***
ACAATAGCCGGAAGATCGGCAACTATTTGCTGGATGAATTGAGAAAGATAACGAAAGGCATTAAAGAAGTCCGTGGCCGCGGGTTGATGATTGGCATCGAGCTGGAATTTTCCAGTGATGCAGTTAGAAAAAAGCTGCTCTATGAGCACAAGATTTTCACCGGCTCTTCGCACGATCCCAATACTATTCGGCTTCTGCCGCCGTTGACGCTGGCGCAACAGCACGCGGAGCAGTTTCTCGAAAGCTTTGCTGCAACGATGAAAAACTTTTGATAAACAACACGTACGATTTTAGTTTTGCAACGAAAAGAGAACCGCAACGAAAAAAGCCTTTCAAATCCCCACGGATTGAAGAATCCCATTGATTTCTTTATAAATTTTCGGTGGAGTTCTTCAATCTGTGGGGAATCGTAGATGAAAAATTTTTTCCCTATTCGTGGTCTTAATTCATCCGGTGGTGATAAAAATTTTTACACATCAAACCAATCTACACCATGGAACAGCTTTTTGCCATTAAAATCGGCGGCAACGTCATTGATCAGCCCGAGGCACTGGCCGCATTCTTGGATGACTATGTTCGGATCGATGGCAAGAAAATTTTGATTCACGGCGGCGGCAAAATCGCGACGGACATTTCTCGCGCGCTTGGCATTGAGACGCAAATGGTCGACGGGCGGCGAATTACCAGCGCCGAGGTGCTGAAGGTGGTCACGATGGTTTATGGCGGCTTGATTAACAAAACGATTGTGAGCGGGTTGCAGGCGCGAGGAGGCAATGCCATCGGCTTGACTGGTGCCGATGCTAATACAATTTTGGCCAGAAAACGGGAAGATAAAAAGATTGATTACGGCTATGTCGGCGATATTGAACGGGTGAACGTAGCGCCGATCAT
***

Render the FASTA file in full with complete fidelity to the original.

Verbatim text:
ACAATAGCCGGAAGATCGGCAACTATTTGCTGGATGAATTGAGAAAGATAACGAAAGGCATTAAAGAAGTCCGTGGCCGCGGGTTGATGATTGGCATCGAGCTGGAATTTTCCAGTGATGCAGTTAGAAAAAAGCTGCTCTATGAGCACAAGATTTTCACCGGCTCTTCGCACGATCCCAATACTATTCGGCTTCTGCCGCCGTTGACGCTGGCGCAACAGCACGCGGAGCAGTTTCTCGAAAGCTTTGCTGCAACGATGAAAAACTTTTGATAAACAACACGTACGATTTTAGTTTTGCAACGAAAAGAGAACCGCAACGAAAAAAGCCTTTCAAATCCCCACGGATTGAAGAATCCCATTGATTTCTTTATAAATTTTCGGTGGAGTTCTTCAATCTGTGGGGAATCGTAGATGAAAAATTTTTTCCCTATTCGTGGTCTTAATTCATCCGGTGGTGATAAAAATTTTTACACATCAAACCAATCTACACCATGGAACAGCTTTTTGCCATTAAAATCGGCGGCAACGTCATTGATCAGCCCGAGGCACTGGCCGCATTCTTGGATGACTATGTTCGGATCGATGGCAAGAAAATTTTGATTCACGGCGGCGGCAAAATCGCGACGGACATTTCTCGCGCGCTTGGCATTGAGACGCAAATGGTCGACGGGCGGCGAATTACCAGCGCCGAGGTGCTGAAGGTGGTCACGATGGTTTATGGCGGCTTGATTAACAAAACGATTGTGAGCGGGTTGCAGGCGCGAGGAGGCAATGCCATCGGCTTGACTGGTGCCGATGCTAATACAATTTTGGCCAGAAAACGGGAAGATAAAAAGATTGATTACGGCTATGTCGGCGATATTGAACGGGTGAACGTAGCGCCGATCAT